Rollercoaster Danger! Beware of Exploding Birds
The Summer travel season is upon us, and many of us will visit theme and amusement parks this summer. For some of us, that means the adrenaline of riding rollercoasters.
We are lucky here in Texas. Some of the tallest and fastest rollercoasters in the country are here in the state.
According to the website Coaster101, Titan at Six Flags Over Texas in Arlington has a top speed of 85 miles an hour and is over 245 feet high. The thrill of these rides can be amazing for those who crave this kind of excitement.
Usually, the biggest danger on these rides includes wetting your pants or losing your lunch. There is another danger that happens all too frequently that is utterly disgusting. The most recent case happened last week in Canada.
Toronto man Hubert Hsu was riding in the front row of Canada's Wonderland's Leviathan rollercoaster when the unthinkable happened. The coaster was right at the top of one of its loops when it collided with a bird.
According to Hsu, the bird, which must have been a pigeon, exploded on him. Hus told CTV, Canada's News Channel, "I looked down and saw blood on my hands and my face. There was a feather on my hand and feathers of the girl next to me's shirt." He went on to say, "It sort of exploded on us."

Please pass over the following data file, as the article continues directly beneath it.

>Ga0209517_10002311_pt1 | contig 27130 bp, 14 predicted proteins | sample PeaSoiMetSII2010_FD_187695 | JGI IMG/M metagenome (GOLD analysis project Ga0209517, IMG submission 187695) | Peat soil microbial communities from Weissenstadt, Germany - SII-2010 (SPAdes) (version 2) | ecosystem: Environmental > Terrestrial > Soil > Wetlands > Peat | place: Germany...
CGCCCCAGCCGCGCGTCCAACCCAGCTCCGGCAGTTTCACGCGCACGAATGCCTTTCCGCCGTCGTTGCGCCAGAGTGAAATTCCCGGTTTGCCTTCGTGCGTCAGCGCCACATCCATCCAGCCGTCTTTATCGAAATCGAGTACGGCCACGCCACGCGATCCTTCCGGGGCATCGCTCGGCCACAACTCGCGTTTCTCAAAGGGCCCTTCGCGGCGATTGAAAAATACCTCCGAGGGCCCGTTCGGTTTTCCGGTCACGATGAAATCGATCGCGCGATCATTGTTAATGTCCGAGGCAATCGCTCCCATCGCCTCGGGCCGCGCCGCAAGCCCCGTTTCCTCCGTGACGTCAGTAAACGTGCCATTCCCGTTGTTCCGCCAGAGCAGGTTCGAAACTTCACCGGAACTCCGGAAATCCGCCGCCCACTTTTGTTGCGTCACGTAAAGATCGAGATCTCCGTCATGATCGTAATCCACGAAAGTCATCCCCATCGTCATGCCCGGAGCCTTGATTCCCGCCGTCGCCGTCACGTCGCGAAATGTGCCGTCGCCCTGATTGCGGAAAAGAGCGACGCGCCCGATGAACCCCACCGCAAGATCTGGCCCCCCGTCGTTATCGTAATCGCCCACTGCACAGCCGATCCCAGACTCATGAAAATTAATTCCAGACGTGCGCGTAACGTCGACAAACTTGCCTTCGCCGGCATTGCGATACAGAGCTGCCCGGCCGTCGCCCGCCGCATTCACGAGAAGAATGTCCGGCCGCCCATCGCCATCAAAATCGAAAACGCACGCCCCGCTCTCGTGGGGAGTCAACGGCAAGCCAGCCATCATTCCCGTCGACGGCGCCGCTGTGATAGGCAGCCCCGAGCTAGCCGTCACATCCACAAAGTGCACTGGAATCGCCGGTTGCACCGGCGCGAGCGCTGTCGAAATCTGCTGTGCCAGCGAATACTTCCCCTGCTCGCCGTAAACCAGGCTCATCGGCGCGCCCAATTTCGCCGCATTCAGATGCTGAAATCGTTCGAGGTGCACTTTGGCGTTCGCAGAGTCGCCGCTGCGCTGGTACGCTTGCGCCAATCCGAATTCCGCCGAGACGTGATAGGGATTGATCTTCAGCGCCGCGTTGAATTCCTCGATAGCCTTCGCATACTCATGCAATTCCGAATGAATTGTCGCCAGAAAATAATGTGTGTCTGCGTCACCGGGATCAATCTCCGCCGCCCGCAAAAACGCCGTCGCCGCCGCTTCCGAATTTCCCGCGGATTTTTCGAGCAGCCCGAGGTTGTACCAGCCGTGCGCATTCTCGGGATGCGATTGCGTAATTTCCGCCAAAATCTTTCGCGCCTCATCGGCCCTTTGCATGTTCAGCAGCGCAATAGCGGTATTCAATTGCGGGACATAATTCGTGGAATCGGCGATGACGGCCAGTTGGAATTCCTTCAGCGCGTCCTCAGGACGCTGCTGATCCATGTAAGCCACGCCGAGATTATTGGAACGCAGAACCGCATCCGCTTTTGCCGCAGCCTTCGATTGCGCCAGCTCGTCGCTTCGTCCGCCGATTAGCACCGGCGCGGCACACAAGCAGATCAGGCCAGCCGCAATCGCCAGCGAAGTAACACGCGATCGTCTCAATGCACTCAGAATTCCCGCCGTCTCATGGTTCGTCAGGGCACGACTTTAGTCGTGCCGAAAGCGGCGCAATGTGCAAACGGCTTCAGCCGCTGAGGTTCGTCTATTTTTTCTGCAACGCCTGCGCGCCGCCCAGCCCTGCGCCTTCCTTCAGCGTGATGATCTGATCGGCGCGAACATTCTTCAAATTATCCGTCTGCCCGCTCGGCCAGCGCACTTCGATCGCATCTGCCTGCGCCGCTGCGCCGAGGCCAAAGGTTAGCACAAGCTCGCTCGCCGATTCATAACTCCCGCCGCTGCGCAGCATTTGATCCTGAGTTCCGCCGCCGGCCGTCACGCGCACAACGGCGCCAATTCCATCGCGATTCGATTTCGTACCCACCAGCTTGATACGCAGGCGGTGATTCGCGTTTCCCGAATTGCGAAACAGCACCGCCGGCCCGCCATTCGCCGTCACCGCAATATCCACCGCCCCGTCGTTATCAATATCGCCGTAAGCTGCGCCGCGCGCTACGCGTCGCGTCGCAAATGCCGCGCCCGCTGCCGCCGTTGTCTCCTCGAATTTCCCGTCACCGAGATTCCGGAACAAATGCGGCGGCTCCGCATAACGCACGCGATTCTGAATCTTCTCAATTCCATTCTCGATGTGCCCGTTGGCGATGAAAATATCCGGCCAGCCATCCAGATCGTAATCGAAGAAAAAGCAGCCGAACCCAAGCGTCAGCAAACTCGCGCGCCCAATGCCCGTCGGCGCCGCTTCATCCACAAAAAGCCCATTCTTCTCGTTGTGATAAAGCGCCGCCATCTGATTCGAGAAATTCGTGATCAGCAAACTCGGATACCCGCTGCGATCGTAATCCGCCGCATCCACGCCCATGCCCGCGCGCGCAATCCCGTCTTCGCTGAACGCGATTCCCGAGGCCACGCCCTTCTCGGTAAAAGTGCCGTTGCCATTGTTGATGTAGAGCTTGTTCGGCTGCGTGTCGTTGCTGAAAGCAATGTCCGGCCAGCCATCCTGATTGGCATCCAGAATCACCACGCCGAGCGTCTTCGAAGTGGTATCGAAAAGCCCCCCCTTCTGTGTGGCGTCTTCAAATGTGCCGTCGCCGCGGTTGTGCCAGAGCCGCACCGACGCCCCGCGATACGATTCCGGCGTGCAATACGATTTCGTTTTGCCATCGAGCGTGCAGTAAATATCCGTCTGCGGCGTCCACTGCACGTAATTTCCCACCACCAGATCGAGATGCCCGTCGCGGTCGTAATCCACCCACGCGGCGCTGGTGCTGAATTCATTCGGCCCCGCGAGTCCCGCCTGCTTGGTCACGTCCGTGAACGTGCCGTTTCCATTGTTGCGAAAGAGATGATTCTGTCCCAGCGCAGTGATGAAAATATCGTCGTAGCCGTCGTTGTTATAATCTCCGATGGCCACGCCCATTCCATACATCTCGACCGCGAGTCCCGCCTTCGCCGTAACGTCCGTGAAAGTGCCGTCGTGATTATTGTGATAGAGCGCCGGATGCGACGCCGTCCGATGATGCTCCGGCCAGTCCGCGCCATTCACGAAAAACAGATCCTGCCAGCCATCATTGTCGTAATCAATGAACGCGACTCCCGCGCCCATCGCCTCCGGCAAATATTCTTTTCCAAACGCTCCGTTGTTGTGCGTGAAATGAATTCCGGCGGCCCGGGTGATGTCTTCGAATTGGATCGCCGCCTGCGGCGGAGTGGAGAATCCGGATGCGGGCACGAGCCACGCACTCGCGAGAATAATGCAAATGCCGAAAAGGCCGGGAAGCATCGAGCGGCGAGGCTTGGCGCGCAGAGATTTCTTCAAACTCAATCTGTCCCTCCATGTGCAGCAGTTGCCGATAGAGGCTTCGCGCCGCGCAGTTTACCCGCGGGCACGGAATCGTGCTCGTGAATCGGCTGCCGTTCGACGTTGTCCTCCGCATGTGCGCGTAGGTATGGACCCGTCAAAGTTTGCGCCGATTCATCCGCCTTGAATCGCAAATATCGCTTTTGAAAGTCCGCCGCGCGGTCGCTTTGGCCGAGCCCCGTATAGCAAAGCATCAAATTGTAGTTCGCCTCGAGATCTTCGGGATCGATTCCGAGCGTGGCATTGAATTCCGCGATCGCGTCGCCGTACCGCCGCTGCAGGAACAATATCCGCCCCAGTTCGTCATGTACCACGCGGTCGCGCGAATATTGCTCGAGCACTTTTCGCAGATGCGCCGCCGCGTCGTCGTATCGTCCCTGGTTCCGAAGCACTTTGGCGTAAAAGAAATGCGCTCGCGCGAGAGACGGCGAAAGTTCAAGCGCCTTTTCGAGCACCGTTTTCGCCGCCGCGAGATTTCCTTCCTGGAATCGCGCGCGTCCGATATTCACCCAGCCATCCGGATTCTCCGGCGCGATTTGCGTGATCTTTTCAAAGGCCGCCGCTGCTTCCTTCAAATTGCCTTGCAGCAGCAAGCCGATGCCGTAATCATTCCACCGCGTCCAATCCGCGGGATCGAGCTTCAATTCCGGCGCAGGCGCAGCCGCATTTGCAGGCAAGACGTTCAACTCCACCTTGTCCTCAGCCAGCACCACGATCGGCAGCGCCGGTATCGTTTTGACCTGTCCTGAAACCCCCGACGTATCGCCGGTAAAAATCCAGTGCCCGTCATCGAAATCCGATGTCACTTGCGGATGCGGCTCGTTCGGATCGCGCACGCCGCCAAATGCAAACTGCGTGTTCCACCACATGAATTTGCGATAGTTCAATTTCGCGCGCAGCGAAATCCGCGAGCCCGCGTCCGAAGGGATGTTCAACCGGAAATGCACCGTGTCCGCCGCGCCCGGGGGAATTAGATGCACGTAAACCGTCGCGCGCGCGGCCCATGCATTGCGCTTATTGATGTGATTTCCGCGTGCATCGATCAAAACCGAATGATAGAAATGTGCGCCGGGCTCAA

Hsu said the workers in the park had no idea what to do.
A quick survey of YouTube found several videos about bird-rollercoaster collisions. One video uploaded by chadilacs Robert from a few years ago is a compilation of bird-to-the-face rollercoaster collisions.
Even though there are many examples of bird-rollercoaster collisions and even videos, experts say such incidents are rare. Most birds are able to react quickly enough to avoid hitting a rollercoaster, and many top coasters are designed to minimize the possibility.
I can hardly imagine anything that would ruin a day at Six Flags like a bird exploding on your face. It has to be an even worse day for the bird.